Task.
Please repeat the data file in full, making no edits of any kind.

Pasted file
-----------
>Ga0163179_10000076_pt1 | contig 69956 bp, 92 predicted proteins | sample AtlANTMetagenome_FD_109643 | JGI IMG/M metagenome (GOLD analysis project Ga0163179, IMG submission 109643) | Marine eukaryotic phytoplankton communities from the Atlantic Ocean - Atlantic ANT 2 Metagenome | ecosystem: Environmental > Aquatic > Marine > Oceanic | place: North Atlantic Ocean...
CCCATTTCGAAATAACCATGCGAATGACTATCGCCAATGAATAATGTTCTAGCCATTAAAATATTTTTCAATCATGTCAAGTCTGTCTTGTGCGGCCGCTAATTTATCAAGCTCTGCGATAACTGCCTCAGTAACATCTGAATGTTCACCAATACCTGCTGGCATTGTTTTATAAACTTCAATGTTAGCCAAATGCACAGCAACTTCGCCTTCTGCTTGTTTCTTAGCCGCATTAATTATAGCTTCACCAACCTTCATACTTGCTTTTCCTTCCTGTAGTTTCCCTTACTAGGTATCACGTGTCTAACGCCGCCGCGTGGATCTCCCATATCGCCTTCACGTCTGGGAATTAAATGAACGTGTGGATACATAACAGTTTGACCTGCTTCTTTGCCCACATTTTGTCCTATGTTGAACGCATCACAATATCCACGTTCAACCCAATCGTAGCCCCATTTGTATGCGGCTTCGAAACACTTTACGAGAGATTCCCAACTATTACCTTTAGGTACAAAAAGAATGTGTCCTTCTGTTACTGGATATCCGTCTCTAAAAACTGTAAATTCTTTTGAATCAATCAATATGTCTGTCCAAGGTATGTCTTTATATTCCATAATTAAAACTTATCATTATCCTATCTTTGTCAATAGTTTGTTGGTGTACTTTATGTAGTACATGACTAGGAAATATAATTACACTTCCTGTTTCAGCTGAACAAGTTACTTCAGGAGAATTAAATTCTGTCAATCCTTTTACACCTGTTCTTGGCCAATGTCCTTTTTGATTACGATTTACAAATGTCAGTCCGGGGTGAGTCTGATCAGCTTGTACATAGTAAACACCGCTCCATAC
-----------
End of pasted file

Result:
>Ga0163179_10000076_pt1 | contig 69956 bp, 92 predicted proteins | sample AtlANTMetagenome_FD_109643 | JGI IMG/M metagenome (GOLD analysis project Ga0163179, IMG submission 109643) | Marine eukaryotic phytoplankton communities from the Atlantic Ocean - Atlantic ANT 2 Metagenome | ecosystem: Environmental > Aquatic > Marine > Oceanic | place: North Atlantic Ocean...
CCCATTTCGAAATAACCATGCGAATGACTATCGCCAATGAATAATGTTCTAGCCATTAAAATATTTTTCAATCATGTCAAGTCTGTCTTGTGCGGCCGCTAATTTATCAAGCTCTGCGATAACTGCCTCAGTAACATCTGAATGTTCACCAATACCTGCTGGCATTGTTTTATAAACTTCAATGTTAGCCAAATGCACAGCAACTTCGCCTTCTGCTTGTTTCTTAGCCGCATTAATTATAGCTTCACCAACCTTCATACTTGCTTTTCCTTCCTGTAGTTTCCCTTACTAGGTATCACGTGTCTAACGCCGCCGCGTGGATCTCCCATATCGCCTTCACGTCTGGGAATTAAATGAACGTGTGGATACATAACAGTTTGACCTGCTTCTTTGCCCACATTTTGTCCTATGTTGAACGCATCACAATATCCACGTTCAACCCAATCGTAGCCCCATTTGTATGCGGCTTCGAAACACTTTACGAGAGATTCCCAACTATTACCTTTAGGTACAAAAAGAATGTGTCCTTCTGTTACTGGATATCCGTCTCTAAAAACTGTAAATTCTTTTGAATCAATCAATATGTCTGTCCAAGGTATGTCTTTATATTCCATAATTAAAACTTATCATTATCCTATCTTTGTCAATAGTTTGTTGGTGTACTTTATGTAGTACATGACTAGGAAATATAATTACACTTCCTGTTTCAGCTGAACAAGTTACTTCAGGAGAATTAAATTCTGTCAATCCTTTTACACCTGTTCTTGGCCAATGTCCTTTTTGATTACGATTTACAAATGTCAGTCCGGGGTGAGTCTGATCAGCTTGTACATAGTAAACACCGCTCCATAC